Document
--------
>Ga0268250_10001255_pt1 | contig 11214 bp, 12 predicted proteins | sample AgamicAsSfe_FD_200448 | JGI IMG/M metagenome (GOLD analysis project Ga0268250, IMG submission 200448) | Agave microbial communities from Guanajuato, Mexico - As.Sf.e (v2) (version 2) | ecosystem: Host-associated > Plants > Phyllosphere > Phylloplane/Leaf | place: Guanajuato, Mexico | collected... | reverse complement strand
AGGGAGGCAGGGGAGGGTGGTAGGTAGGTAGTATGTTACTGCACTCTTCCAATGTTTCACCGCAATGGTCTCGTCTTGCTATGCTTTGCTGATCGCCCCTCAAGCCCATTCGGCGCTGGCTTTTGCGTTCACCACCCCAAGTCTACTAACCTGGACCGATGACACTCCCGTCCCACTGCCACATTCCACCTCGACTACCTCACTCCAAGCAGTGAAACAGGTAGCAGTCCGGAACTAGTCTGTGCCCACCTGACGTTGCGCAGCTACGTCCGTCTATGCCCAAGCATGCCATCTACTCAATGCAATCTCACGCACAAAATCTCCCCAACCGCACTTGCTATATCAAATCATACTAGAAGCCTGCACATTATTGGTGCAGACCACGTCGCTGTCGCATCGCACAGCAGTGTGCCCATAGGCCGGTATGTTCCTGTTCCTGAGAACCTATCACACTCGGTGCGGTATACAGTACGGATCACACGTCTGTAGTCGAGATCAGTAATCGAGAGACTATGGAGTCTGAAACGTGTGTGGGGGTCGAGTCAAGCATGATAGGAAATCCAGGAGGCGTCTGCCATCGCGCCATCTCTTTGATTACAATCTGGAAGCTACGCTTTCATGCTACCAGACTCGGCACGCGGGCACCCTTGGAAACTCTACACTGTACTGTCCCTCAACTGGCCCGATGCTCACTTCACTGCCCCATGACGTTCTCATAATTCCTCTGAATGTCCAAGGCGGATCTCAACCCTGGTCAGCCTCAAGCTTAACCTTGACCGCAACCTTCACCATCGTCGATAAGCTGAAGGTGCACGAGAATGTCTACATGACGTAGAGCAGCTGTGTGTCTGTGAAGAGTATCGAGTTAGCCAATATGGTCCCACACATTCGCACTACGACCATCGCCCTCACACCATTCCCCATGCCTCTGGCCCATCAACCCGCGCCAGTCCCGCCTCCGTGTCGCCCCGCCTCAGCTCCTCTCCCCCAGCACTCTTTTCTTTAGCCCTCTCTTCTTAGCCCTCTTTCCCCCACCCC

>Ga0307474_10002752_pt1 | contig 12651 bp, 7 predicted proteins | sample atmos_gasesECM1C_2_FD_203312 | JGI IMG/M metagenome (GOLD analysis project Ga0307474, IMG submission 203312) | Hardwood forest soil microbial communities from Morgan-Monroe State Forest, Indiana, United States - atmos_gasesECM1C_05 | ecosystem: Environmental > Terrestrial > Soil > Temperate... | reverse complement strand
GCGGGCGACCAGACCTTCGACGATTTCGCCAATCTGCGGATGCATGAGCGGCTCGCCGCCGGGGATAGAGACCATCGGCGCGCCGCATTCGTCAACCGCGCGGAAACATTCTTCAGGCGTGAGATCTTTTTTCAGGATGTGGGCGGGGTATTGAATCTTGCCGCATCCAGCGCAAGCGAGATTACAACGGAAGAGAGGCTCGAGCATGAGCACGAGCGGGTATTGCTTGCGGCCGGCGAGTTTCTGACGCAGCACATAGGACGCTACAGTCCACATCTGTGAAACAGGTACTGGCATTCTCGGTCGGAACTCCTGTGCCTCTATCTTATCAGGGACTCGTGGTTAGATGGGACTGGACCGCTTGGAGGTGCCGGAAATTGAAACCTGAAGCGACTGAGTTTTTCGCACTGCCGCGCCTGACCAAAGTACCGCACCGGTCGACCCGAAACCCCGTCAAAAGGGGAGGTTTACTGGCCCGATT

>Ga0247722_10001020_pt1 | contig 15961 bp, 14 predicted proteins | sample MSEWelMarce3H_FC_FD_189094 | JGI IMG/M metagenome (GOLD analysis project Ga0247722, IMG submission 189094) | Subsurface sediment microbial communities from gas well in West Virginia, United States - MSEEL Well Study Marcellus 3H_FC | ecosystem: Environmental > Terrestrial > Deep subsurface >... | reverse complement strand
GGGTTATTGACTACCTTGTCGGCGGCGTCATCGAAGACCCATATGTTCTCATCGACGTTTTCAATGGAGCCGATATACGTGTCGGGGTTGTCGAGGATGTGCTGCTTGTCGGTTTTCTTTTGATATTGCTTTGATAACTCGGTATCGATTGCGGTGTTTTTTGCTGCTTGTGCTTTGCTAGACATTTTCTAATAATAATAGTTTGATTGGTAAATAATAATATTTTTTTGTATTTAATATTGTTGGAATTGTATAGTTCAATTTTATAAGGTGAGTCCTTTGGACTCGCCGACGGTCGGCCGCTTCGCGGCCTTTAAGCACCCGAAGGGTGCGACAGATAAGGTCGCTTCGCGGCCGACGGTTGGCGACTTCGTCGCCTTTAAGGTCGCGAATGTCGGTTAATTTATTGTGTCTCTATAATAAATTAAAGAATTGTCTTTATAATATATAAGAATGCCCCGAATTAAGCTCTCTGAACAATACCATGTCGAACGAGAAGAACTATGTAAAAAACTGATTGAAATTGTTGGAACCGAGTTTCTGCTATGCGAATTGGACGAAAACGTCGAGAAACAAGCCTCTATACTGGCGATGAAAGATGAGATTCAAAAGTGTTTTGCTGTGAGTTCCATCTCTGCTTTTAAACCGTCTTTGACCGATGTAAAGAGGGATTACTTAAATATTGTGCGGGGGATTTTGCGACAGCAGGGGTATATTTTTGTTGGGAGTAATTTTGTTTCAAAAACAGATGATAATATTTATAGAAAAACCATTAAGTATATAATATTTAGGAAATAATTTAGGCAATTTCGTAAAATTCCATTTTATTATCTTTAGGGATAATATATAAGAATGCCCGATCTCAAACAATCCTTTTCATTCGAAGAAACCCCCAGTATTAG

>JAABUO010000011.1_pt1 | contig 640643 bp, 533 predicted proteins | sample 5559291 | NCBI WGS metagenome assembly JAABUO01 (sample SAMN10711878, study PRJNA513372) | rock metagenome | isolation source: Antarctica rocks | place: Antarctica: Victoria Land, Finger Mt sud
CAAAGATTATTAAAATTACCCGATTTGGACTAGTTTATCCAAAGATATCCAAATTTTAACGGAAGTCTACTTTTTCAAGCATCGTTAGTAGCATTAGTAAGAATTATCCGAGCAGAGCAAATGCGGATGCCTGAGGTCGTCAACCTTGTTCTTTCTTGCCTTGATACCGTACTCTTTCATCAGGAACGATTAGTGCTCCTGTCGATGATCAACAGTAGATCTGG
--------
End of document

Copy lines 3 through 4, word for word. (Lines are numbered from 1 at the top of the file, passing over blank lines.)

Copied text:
>Ga0307474_10002752_pt1 | contig 12651 bp, 7 predicted proteins | sample atmos_gasesECM1C_2_FD_203312 | JGI IMG/M metagenome (GOLD analysis project Ga0307474, IMG submission 203312) | Hardwood forest soil microbial communities from Morgan-Monroe State Forest, Indiana, United States - atmos_gasesECM1C_05 | ecosystem: Environmental > Terrestrial > Soil > Temperate... | reverse complement strand
GCGGGCGACCAGACCTTCGACGATTTCGCCAATCTGCGGATGCATGAGCGGCTCGCCGCCGGGGATAGAGACCATCGGCGCGCCGCATTCGTCAACCGCGCGGAAACATTCTTCAGGCGTGAGATCTTTTTTCAGGATGTGGGCGGGGTATTGAATCTTGCCGCATCCAGCGCAAGCGAGATTACAACGGAAGAGAGGCTCGAGCATGAGCACGAGCGGGTATTGCTTGCGGCCGGCGAGTTTCTGACGCAGCACATAGGACGCTACAGTCCACATCTGTGAAACAGGTACTGGCATTCTCGGTCGGAACTCCTGTGCCTCTATCTTATCAGGGACTCGTGGTTAGATGGGACTGGACCGCTTGGAGGTGCCGGAAATTGAAACCTGAAGCGACTGAGTTTTTCGCACTGCCGCGCCTGACCAAAGTACCGCACCGGTCGACCCGAAACCCCGTCAAAAGGGGAGGTTTACTGGCCCGATT